Jeff Okudah smiled at the suggestion that it must feel good to be young and healthy going into his second season with the Detroit Lions.
Add to it being part of a trio of young cornerbacks drafted by the Lions in the last three years, plus what he has learned from the new coaching staff, and his smile only gets wider.
For Okudah, it all starts with being healthy enough to work in the offseason with no limitations as he prepares for the 2021 season.
He had surgery in December to repair a core muscle injury that limited him to nine games and six starts in a disappointing rookie season.
"I feel great," Okudah said in a Zoom interview Thursday afternoon. "I'm definitely trending toward 100 percent. That's a testament to the Detroit Lions' staff.
"I do everything. No limitations."
Okudah feels like he's operating with a full tank again. That was not the case last year as he struggled to remain on the field before finally being put on injured reserve.
"It feels like I have a different level that I wasn't able to tap into last year," he said. "I feel like this year, kind of moving around and not having that pain in my groin -- it just feels like a different level."
Making any firm judgments on Okudah's rookie season is about as futile as trying to put a puzzle together with a handful of pieces missing.
Operating under strict protocols put in place to deal with COVID-19 put all rookies at a disadvantage, not just Okudah. They had no offseason program before the start of training camp, and no preseason games.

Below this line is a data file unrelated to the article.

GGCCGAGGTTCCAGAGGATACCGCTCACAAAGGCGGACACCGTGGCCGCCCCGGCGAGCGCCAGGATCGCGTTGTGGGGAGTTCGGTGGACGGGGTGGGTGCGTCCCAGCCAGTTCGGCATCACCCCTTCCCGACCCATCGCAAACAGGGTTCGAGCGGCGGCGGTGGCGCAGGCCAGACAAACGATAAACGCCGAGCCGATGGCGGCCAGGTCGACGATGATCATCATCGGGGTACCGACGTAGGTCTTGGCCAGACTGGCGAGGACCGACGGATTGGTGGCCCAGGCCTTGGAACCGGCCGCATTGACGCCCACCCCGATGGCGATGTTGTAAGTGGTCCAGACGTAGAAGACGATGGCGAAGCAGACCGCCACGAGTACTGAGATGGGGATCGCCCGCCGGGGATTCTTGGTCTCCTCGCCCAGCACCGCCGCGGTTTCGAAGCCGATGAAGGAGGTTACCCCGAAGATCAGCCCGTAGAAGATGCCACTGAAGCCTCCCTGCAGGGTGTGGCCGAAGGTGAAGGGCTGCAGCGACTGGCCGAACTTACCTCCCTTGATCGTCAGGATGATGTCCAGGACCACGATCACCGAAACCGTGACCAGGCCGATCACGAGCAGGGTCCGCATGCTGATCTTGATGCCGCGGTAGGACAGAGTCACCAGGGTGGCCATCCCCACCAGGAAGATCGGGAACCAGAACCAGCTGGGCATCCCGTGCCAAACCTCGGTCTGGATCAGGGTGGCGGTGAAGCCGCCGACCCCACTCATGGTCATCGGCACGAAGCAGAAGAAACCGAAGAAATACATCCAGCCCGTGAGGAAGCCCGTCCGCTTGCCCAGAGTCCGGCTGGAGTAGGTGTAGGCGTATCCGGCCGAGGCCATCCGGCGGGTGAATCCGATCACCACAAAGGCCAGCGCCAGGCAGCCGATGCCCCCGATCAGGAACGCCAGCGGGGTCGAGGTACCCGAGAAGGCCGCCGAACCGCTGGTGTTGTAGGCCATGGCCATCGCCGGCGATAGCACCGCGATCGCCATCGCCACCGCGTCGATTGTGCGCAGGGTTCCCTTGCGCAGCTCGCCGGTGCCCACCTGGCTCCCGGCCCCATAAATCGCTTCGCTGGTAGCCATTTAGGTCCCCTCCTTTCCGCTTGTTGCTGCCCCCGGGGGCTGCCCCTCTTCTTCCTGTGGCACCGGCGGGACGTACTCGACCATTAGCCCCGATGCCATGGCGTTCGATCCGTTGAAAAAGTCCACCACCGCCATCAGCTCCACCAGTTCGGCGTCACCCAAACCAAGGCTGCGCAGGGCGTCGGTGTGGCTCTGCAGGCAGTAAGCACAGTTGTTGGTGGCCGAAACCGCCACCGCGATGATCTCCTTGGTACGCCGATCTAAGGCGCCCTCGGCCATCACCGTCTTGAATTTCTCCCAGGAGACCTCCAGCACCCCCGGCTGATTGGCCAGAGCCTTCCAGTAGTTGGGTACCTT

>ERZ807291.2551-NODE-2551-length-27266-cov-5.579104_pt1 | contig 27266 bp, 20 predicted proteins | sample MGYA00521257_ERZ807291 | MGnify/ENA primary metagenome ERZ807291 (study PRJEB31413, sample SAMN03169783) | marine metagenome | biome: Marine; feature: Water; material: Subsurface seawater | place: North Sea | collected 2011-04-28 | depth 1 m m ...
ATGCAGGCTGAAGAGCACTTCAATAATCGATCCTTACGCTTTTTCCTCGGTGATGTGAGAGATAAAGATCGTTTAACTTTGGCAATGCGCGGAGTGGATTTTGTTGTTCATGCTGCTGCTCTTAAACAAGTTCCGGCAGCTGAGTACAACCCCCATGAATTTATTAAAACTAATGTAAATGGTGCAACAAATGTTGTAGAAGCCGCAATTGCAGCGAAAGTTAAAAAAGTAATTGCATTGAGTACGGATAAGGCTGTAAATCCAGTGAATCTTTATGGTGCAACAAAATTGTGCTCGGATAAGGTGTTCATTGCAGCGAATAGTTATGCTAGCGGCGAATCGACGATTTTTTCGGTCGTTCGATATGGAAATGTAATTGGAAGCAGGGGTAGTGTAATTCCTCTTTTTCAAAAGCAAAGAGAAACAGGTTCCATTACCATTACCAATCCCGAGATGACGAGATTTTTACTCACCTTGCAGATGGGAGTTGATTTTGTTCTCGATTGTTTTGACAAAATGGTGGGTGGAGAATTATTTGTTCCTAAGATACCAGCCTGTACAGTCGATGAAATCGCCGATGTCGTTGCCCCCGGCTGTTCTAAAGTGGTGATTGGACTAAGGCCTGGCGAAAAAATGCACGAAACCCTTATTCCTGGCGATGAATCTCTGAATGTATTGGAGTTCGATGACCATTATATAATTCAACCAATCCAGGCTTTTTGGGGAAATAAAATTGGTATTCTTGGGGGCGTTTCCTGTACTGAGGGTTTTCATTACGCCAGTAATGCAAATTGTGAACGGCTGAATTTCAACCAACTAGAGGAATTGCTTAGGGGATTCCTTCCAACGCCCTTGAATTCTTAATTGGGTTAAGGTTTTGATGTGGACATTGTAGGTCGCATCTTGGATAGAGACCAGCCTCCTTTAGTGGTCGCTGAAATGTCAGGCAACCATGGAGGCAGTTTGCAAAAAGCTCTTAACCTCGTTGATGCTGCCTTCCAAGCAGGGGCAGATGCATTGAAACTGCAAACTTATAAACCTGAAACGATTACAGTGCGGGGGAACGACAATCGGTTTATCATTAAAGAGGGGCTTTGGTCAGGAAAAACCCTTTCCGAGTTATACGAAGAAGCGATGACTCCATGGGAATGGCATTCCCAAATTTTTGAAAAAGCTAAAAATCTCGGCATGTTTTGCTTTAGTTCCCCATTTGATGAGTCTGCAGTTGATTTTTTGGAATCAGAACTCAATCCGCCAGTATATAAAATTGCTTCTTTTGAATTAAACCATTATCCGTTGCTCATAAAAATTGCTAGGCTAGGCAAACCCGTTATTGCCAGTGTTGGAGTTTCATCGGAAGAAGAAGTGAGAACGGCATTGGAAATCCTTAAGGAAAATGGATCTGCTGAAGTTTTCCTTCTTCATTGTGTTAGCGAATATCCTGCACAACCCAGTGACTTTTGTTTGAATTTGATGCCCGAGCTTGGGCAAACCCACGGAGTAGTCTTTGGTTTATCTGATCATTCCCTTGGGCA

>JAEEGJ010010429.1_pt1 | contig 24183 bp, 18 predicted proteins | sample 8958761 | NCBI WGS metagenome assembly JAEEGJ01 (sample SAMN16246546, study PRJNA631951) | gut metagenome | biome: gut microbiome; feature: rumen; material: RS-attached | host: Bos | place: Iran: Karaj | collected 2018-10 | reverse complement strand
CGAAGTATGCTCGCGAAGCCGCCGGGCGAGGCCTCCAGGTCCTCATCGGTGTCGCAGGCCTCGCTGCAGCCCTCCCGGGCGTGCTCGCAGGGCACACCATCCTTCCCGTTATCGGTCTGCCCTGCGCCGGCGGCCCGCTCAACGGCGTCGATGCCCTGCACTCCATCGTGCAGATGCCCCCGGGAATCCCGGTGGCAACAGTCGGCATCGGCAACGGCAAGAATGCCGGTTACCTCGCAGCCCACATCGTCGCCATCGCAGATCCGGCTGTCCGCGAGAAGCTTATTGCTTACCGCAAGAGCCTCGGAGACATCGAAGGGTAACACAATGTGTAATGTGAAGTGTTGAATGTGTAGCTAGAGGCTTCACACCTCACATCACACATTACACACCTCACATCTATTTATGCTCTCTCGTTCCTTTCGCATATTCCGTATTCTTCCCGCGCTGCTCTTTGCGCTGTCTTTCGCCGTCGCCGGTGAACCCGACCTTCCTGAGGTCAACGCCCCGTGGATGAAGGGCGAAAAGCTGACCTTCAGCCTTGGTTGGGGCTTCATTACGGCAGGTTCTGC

Okudah obviously did not live up to expectations last year -- his own included -- especially after being drafted third overall out of Ohio State.
He had one interception and two passes defended. However, he is not driven to improve because of what the critics have said.
"My mindset is not really proving people wrong," he said. "It's proving myself right."
Okudah already has developed a comfort level with defensive coordinator Aaron Glenn and defensive backs coach Aubrey Pleasant.
There is more to the preparation process than physical activity. Detail work is important in the process, and that includes film study.
"Within the first couple of meetings, I was picking up so much that I thought to myself, 'It would be nice to have these tools in my toolbox going into my rookie year,'" Okudah said.
"I'm grateful to have them going into my second year."
The Lions are trending toward youth at cornerback. They drafted Ifeatu Melifonwu of Syracuse in the third round. He joins Amani Oruwariye, a fifth-round pick from Penn State in 2019, and Okudah, last year's first-round pick.
"I think it's an opportunity for all of us to be out there," Okudah said. "I talked to Amani during the offseason. We have the same mindset.
"That's just go out there and get better every single day, and show what we're capable of doing.
"That's play at a high level. We're going to take that challenge and embrace it."